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by Ashfaq Yusufzai

Taliban Attack Pakistan Troops to Avenge Red Mosque

(IPS) PESHAWAR -- The seriousness of the challenge to Pakistan President Gen. Pervez Musharraf's authority in the remote tribal areas bordering Afghanistan was apparent this week when the Taliban captured 180 soldiers in two separate incidents.

On Thursday, the Taliban audaciously abducted more than 150 soldiers in the volatile South Waziristan Agency in the Federally Administered Tribal Areas (FATAs). And on Friday another 30 soldiers who were members of a convoy, were taken prisoner, a local journalist from Wana, South Waziristan, told IPS.

"You don't see any law enforcer in FATA, especially after sunset. The militants hold the real authority," said Zulfiqar Ali, who reports from the area and knows it well. He speculated that the fact that the militants could seize and hold such a large number of soldiers indicated their size and strength and said it was possible that the government had already lost control of the tribal areas.

Speaking wih IPS Qazi Hussain Ahmad, chief of the fundamentalist, Jamaat-i-Islami, told IPS that while Musharraf needed political support to win in elections mandated early next year, his close alliance with the United States and his role in the ‘war on terror' in Afghanistan had made him vulnerable, both politically and militarily.

"Following his moral defeat over the reinstatement of the chief justice of Pakistan, Iftikhar Muhammad Chaudhry, and the army raid on the Lal Masjid (Red Mosque) Musharraf's war against the extremists in North West Frontier Province (NWFP) and the adjacent tribal areas may well prove to be the last nail in his coffin," said Ashraf Ali, a researcher at the University of Peshawar.

An uneasy truce between the authorities and Islamist fighters in the border areas was called off on Jul. 10 after the army stormed the Lal Masjid that had been taken over by pro-Taliban groups. Islamist fighters had launched a series of revenge attacks, including suicide bombings, on military targets in FATA and NWFP.

On Aug.9 militants abducted 16 security personnel from Bannu. Three days later, they beheaded one of the hostages and released a video-tape of the barbaric killing that was carried out by a child fighter, in a blatant show of disregard for human rights laws that prohibit the enlisting of child soldiers.

"Release of the horrible video footage of the abducted soldiers is meant to compel law enforcers to stay away from their fight with Musharraf," said Dr Said Alam Mahsud, an intellectual based in South Waziristan.

At the start of the U.S.-led war on terrorism in early 2002 Musharraf enjoyed support in the FATA. But this faded fast because of heavy casualties suffered by the local population in aerial attacks launched by the U.S. army from across the border in Afghanistan, and backed by the Pakistan army, said Rakhshanda Naz, resident director of the Aurat Foundation, a non-governmental organization (NGO).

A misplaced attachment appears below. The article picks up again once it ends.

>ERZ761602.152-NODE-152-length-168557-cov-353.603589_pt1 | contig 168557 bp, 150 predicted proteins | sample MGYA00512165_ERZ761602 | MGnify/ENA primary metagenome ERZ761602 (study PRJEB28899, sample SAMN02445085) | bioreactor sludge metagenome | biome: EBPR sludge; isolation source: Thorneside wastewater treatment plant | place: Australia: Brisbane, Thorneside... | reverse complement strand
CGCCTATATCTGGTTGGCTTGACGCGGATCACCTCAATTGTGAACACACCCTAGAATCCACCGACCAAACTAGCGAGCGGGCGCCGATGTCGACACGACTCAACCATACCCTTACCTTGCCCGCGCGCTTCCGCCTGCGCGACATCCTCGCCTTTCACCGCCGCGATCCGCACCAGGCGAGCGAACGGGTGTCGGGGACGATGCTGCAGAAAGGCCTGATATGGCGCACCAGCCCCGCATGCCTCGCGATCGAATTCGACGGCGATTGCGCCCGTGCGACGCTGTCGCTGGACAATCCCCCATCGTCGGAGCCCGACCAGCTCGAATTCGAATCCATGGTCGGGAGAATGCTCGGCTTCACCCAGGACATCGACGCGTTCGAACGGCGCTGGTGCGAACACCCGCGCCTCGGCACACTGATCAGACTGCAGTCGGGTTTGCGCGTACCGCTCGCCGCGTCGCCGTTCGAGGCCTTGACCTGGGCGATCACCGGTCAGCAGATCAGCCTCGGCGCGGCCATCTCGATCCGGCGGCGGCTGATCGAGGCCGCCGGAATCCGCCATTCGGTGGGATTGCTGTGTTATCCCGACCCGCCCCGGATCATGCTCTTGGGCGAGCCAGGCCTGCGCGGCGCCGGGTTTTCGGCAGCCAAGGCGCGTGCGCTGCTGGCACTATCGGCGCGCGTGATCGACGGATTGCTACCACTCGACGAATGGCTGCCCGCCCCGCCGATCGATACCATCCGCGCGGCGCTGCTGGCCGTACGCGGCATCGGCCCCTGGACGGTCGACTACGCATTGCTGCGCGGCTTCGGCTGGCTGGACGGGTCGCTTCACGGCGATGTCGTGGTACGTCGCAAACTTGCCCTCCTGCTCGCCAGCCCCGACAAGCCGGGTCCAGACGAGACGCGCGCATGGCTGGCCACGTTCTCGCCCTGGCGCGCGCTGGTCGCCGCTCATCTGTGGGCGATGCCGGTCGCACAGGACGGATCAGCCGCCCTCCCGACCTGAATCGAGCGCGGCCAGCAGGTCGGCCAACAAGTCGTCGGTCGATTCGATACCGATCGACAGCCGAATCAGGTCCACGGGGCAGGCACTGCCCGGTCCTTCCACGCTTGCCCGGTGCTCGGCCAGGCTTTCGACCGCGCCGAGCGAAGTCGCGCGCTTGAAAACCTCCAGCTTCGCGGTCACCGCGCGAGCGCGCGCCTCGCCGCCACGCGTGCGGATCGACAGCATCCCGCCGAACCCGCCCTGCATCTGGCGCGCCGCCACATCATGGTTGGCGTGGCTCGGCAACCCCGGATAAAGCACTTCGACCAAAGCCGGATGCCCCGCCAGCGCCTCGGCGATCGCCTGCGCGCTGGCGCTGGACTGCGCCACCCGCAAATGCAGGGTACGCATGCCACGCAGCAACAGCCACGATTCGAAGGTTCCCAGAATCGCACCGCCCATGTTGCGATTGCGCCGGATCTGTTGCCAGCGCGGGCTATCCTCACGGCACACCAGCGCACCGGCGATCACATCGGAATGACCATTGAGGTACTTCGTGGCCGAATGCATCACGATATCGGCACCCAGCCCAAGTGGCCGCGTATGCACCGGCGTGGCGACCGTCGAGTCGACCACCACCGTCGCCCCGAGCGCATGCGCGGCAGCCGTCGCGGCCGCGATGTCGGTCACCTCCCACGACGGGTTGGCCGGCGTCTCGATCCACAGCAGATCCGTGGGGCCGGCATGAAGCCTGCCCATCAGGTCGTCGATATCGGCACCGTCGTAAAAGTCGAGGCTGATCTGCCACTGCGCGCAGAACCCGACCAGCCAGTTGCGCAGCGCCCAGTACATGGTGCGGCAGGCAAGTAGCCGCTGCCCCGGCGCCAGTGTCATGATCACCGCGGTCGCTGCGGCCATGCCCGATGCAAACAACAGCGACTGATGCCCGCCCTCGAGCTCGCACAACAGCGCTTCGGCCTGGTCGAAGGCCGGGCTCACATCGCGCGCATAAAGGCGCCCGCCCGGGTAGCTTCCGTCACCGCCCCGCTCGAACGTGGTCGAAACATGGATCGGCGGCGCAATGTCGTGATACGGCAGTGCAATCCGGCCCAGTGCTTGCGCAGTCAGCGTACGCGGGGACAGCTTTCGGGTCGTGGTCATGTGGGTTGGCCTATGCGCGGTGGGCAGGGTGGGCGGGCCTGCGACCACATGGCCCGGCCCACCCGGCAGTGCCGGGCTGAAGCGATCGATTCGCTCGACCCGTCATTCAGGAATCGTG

She said that frightened locals have turned against the army since the attacks had targeted innocent women and children. U.S. forces claim that the Taliban, following their ouster from power in Kabul late 2001, had found shelter among pro-Taliban groups in the FATA and NWFP.

Islamist forces first flexed their muscle against Musharraf last November when they bombed a Pakistani army camp in Dargai, an NWFP town, killing 42 recruits.

That attack in October 2006 was a tit-for-tat response to the U.S. air strikes on a seminary in Damadola, Bajaur tribal agency, which left 80 students dead. In an earlier aerial attack on Bajaur, in January 2006, 18 civilians, mostly women and children, were killed triggering nation-wide protests and public anger.

"Such attacks tend to produce thousands of jihadists. Musharraf is a friend of the U.S. and so the enemy of the tribal population," Maulana Faqir Muhammad, a close associate of al-Qaeda second-in-command Dr. Aiman Al Zawahiri told IPS from an undisclosed location in Bajaur.

"It is a violation of human rights that the government kills innocent people," observed Kamran Arif, vice president of the independent Human Rights Commission of Pakistan (HRCP). "It is only natural that people will react in FATA and NWFP. Musharraf himself has survived two (assassination) attacks. About 300 soldiers have been killed since the Red Mosque operation," he added.

The bloody end to the siege of the mosque, whose leaders had openly sympathized with the al-Qaeda, was a turning point for Musharraf. Weeks later, Pakistan's sacked chief justice Chaudhary, who had crisscrossed the country campaigning against his unfair ouster, was reinstated. On Aug. 23, Pakistan's top court ruled that former prime minister Nawaz Sharif was free to return from exile in Saudi Arabia.

Sharif has said he will return on Sep. 10, but he stands to be arrested on arrival. He was sentenced to life imprisonment in several cases, including tax evasion and treason after the 1999 coup that saw Musharraf take over power.

The situation in the border areas seems to be tilting against Musharraf. "The endless string of suicide bombings on the army, policemen and pro-Musharraf politicians is a clear indication that he is losing control," Parveen Begum of the NGO AWAZ told IPS. She says that the reported beheadings of alleged U.S. spies by militants is part of the anti-Musharraf campaign.

"Even the political administrators of North and South Waziristan agencies are camped in Peshawar because of the lawlessness there," said Mian Iftikhar Hussain of the nationalist Awami National Party. He said the bombings of army and police convoys and the attacks on video shops and barbers' shops were a sure sign of control slipping from Musharraf's hands.

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Albion Monitor   September 4, 2007   (

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